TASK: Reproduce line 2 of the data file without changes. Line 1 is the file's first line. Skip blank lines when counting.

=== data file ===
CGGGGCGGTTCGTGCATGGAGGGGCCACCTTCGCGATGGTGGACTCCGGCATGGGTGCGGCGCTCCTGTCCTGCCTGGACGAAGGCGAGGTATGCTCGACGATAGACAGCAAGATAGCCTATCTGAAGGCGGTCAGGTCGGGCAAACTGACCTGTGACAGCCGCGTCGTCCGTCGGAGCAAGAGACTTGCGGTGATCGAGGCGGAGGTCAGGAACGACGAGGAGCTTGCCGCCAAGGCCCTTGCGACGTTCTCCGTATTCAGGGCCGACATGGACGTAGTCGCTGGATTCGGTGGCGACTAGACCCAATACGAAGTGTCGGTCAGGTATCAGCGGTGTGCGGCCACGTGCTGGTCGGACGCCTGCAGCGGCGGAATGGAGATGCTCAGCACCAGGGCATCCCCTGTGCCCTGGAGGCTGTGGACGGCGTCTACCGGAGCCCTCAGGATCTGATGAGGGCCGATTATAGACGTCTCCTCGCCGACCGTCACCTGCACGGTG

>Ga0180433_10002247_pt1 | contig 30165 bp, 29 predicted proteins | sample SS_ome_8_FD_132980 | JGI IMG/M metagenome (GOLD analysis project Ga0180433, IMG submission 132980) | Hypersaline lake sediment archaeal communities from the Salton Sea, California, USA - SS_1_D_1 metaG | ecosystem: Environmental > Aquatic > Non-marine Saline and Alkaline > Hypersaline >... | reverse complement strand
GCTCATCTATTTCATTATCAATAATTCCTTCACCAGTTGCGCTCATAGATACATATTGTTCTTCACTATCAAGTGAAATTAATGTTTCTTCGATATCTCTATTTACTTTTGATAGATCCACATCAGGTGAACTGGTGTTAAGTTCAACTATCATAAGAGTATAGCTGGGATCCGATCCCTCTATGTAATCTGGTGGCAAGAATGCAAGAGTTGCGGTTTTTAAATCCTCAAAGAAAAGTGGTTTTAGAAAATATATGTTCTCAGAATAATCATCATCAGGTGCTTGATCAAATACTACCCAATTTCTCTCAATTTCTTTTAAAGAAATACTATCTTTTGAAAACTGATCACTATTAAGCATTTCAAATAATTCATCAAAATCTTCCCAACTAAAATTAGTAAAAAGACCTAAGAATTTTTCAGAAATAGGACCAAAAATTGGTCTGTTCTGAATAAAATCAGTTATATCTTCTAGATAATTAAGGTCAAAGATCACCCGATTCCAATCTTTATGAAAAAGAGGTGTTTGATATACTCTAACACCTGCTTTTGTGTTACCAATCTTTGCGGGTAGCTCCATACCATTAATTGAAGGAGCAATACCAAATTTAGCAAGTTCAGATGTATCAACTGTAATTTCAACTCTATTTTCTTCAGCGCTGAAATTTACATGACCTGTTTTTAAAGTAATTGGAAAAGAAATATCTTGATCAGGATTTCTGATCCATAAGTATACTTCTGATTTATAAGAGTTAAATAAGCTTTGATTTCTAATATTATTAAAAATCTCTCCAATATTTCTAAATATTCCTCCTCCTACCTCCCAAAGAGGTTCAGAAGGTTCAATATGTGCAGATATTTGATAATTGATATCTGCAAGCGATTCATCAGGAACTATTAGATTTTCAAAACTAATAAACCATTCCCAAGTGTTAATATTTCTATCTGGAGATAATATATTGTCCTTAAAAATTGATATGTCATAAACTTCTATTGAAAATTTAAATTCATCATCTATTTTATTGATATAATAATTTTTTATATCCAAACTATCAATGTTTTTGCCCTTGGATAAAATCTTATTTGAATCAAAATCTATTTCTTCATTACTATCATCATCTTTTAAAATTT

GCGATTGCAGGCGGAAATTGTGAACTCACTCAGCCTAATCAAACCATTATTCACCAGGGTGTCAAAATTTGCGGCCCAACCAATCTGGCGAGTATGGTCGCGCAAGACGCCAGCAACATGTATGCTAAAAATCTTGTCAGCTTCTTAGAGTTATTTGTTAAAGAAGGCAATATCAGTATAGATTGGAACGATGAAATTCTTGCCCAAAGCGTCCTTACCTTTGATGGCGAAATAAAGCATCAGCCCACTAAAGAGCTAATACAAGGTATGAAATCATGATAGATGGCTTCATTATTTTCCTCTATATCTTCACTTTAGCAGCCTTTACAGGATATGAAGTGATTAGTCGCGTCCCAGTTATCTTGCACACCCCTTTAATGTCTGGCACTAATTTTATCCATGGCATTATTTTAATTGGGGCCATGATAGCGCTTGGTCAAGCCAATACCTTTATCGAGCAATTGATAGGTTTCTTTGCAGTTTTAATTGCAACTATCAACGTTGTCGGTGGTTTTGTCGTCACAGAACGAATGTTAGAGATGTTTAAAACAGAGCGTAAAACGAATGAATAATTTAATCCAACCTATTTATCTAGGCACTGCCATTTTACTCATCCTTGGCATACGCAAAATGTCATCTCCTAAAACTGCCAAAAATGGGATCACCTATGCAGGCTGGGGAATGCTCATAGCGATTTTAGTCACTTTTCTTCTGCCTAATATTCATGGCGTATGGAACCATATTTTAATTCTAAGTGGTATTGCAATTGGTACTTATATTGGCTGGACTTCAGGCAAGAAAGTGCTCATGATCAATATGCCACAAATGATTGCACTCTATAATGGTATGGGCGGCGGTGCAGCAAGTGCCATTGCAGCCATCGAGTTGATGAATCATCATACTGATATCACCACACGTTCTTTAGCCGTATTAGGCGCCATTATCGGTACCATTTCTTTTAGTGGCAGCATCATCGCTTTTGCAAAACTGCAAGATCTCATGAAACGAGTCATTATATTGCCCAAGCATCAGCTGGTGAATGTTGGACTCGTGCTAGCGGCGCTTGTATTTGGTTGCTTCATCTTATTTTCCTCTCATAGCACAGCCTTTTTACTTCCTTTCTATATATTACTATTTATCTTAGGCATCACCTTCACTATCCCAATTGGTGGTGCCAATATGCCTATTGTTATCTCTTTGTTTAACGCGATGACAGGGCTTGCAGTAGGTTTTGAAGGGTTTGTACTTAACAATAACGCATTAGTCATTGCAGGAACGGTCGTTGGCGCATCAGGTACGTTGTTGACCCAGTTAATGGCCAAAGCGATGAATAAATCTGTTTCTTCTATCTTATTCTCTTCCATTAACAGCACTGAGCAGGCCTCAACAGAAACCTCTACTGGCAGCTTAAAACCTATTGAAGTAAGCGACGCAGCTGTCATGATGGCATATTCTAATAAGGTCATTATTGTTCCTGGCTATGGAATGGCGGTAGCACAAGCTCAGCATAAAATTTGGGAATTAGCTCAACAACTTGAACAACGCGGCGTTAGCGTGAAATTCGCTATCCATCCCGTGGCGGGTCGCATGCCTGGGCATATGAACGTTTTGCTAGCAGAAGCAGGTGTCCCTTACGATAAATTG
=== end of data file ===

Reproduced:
>Ga0180433_10002247_pt1 | contig 30165 bp, 29 predicted proteins | sample SS_ome_8_FD_132980 | JGI IMG/M metagenome (GOLD analysis project Ga0180433, IMG submission 132980) | Hypersaline lake sediment archaeal communities from the Salton Sea, California, USA - SS_1_D_1 metaG | ecosystem: Environmental > Aquatic > Non-marine Saline and Alkaline > Hypersaline >... | reverse complement strand